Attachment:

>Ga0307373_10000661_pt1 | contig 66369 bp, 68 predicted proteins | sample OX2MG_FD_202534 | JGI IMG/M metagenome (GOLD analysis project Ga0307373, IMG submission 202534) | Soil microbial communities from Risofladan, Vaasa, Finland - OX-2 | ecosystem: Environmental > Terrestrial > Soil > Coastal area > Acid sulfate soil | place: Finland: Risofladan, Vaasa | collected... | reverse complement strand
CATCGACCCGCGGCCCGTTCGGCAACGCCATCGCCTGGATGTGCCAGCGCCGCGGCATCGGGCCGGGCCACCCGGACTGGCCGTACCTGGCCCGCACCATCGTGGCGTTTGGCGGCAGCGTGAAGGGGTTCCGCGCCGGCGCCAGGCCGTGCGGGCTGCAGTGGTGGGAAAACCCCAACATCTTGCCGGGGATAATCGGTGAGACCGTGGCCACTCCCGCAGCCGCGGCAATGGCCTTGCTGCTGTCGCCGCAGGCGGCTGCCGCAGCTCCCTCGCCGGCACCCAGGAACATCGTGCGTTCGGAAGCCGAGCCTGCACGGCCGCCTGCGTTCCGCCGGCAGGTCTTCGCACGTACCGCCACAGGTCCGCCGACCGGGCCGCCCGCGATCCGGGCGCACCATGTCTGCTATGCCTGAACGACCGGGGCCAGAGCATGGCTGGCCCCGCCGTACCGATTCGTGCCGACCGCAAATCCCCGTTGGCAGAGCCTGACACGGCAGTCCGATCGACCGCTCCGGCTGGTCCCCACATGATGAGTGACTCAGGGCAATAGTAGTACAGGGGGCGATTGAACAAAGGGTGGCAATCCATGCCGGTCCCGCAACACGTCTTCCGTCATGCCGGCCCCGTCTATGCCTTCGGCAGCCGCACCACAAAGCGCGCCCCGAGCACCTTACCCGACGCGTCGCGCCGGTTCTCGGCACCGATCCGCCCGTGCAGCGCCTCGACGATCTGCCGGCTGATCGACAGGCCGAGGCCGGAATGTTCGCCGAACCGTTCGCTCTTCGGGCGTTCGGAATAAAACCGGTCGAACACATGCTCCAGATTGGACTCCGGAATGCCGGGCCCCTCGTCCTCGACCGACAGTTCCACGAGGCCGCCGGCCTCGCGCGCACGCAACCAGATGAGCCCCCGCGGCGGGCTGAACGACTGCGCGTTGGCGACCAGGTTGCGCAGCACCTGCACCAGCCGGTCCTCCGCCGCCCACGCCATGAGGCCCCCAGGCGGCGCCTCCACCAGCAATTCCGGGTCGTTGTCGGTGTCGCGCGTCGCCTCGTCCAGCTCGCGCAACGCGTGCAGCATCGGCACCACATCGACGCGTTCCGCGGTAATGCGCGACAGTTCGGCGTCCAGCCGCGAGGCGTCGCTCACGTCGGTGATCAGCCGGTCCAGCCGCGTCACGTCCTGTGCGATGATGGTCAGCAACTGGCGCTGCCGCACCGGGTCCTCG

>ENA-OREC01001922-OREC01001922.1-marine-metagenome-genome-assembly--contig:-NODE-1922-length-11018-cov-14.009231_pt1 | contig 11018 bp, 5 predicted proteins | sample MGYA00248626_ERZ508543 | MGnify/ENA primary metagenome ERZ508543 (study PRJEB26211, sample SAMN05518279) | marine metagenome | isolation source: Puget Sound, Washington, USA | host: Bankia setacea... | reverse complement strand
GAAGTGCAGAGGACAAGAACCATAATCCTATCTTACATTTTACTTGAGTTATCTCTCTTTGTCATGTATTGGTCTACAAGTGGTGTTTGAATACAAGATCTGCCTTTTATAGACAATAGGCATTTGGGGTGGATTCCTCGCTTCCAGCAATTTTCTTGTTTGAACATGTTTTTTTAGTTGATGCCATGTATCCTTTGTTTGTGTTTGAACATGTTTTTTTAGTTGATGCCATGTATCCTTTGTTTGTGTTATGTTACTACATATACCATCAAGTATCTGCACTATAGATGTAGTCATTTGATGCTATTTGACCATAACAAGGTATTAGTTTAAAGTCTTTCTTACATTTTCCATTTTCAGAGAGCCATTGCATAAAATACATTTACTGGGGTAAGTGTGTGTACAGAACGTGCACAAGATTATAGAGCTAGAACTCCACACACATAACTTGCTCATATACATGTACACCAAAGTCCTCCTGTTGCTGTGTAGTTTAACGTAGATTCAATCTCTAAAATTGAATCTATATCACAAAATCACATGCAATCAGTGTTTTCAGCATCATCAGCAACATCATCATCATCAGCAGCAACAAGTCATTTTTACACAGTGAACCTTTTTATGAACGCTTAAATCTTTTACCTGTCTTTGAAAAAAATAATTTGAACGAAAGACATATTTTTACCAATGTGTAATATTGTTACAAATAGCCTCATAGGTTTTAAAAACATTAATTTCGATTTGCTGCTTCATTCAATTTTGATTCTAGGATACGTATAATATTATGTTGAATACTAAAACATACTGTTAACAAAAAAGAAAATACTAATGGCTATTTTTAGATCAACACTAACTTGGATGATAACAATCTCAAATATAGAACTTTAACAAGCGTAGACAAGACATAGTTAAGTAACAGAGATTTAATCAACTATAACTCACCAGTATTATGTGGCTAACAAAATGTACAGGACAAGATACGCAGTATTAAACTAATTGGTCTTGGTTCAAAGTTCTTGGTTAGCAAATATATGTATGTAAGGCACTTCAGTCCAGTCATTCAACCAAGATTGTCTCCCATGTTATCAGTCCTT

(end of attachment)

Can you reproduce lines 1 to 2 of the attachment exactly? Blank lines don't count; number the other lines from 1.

>Ga0307373_10000661_pt1 | contig 66369 bp, 68 predicted proteins | sample OX2MG_FD_202534 | JGI IMG/M metagenome (GOLD analysis project Ga0307373, IMG submission 202534) | Soil microbial communities from Risofladan, Vaasa, Finland - OX-2 | ecosystem: Environmental > Terrestrial > Soil > Coastal area > Acid sulfate soil | place: Finland: Risofladan, Vaasa | collected... | reverse complement strand
CATCGACCCGCGGCCCGTTCGGCAACGCCATCGCCTGGATGTGCCAGCGCCGCGGCATCGGGCCGGGCCACCCGGACTGGCCGTACCTGGCCCGCACCATCGTGGCGTTTGGCGGCAGCGTGAAGGGGTTCCGCGCCGGCGCCAGGCCGTGCGGGCTGCAGTGGTGGGAAAACCCCAACATCTTGCCGGGGATAATCGGTGAGACCGTGGCCACTCCCGCAGCCGCGGCAATGGCCTTGCTGCTGTCGCCGCAGGCGGCTGCCGCAGCTCCCTCGCCGGCACCCAGGAACATCGTGCGTTCGGAAGCCGAGCCTGCACGGCCGCCTGCGTTCCGCCGGCAGGTCTTCGCACGTACCGCCACAGGTCCGCCGACCGGGCCGCCCGCGATCCGGGCGCACCATGTCTGCTATGCCTGAACGACCGGGGCCAGAGCATGGCTGGCCCCGCCGTACCGATTCGTGCCGACCGCAAATCCCCGTTGGCAGAGCCTGACACGGCAGTCCGATCGACCGCTCCGGCTGGTCCCCACATGATGAGTGACTCAGGGCAATAGTAGTACAGGGGGCGATTGAACAAAGGGTGGCAATCCATGCCGGTCCCGCAACACGTCTTCCGTCATGCCGGCCCCGTCTATGCCTTCGGCAGCCGCACCACAAAGCGCGCCCCGAGCACCTTACCCGACGCGTCGCGCCGGTTCTCGGCACCGATCCGCCCGTGCAGCGCCTCGACGATCTGCCGGCTGATCGACAGGCCGAGGCCGGAATGTTCGCCGAACCGTTCGCTCTTCGGGCGTTCGGAATAAAACCGGTCGAACACATGCTCCAGATTGGACTCCGGAATGCCGGGCCCCTCGTCCTCGACCGACAGTTCCACGAGGCCGCCGGCCTCGCGCGCACGCAACCAGATGAGCCCCCGCGGCGGGCTGAACGACTGCGCGTTGGCGACCAGGTTGCGCAGCACCTGCACCAGCCGGTCCTCCGCCGCCCACGCCATGAGGCCCCCAGGCGGCGCCTCCACCAGCAATTCCGGGTCGTTGTCGGTGTCGCGCGTCGCCTCGTCCAGCTCGCGCAACGCGTGCAGCATCGGCACCACATCGACGCGTTCCGCGGTAATGCGCGACAGTTCGGCGTCCAGCCGCGAGGCGTCGCTCACGTCGGTGATCAGCCGGTCCAGCCGCGTCACGTCCTGTGCGATGATGGTCAGCAACTGGCGCTGCCGCACCGGGTCCTCG